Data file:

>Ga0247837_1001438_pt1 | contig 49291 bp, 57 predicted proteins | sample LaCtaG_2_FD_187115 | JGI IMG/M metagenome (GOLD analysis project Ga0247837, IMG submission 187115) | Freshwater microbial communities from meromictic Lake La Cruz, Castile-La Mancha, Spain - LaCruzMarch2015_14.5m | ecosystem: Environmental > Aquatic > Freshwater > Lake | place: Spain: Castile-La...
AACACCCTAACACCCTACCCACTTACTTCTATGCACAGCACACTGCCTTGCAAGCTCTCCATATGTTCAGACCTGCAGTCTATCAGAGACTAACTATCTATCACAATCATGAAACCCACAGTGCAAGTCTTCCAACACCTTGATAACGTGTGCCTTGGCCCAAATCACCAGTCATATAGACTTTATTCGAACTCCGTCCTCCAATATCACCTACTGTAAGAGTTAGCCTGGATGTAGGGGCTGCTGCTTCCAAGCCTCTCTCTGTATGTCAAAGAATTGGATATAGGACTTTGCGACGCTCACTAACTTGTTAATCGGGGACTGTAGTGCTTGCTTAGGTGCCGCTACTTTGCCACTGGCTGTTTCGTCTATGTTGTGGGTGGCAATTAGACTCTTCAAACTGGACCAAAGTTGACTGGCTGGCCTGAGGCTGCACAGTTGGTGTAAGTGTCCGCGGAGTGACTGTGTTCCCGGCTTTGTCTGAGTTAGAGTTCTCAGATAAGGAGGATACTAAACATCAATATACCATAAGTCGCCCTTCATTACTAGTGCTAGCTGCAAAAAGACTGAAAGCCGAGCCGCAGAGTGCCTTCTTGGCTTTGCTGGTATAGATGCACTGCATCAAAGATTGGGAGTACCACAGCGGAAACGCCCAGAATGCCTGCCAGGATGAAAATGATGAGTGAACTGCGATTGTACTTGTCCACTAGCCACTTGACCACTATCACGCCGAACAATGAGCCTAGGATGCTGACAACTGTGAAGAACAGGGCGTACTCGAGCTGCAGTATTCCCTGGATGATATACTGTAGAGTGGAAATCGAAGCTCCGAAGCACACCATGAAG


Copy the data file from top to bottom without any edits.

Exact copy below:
>Ga0247837_1001438_pt1 | contig 49291 bp, 57 predicted proteins | sample LaCtaG_2_FD_187115 | JGI IMG/M metagenome (GOLD analysis project Ga0247837, IMG submission 187115) | Freshwater microbial communities from meromictic Lake La Cruz, Castile-La Mancha, Spain - LaCruzMarch2015_14.5m | ecosystem: Environmental > Aquatic > Freshwater > Lake | place: Spain: Castile-La...
AACACCCTAACACCCTACCCACTTACTTCTATGCACAGCACACTGCCTTGCAAGCTCTCCATATGTTCAGACCTGCAGTCTATCAGAGACTAACTATCTATCACAATCATGAAACCCACAGTGCAAGTCTTCCAACACCTTGATAACGTGTGCCTTGGCCCAAATCACCAGTCATATAGACTTTATTCGAACTCCGTCCTCCAATATCACCTACTGTAAGAGTTAGCCTGGATGTAGGGGCTGCTGCTTCCAAGCCTCTCTCTGTATGTCAAAGAATTGGATATAGGACTTTGCGACGCTCACTAACTTGTTAATCGGGGACTGTAGTGCTTGCTTAGGTGCCGCTACTTTGCCACTGGCTGTTTCGTCTATGTTGTGGGTGGCAATTAGACTCTTCAAACTGGACCAAAGTTGACTGGCTGGCCTGAGGCTGCACAGTTGGTGTAAGTGTCCGCGGAGTGACTGTGTTCCCGGCTTTGTCTGAGTTAGAGTTCTCAGATAAGGAGGATACTAAACATCAATATACCATAAGTCGCCCTTCATTACTAGTGCTAGCTGCAAAAAGACTGAAAGCCGAGCCGCAGAGTGCCTTCTTGGCTTTGCTGGTATAGATGCACTGCATCAAAGATTGGGAGTACCACAGCGGAAACGCCCAGAATGCCTGCCAGGATGAAAATGATGAGTGAACTGCGATTGTACTTGTCCACTAGCCACTTGACCACTATCACGCCGAACAATGAGCCTAGGATGCTGACAACTGTGAAGAACAGGGCGTACTCGAGCTGCAGTATTCCCTGGATGATATACTGTAGAGTGGAAATCGAAGCTCCGAAGCACACCATGAAG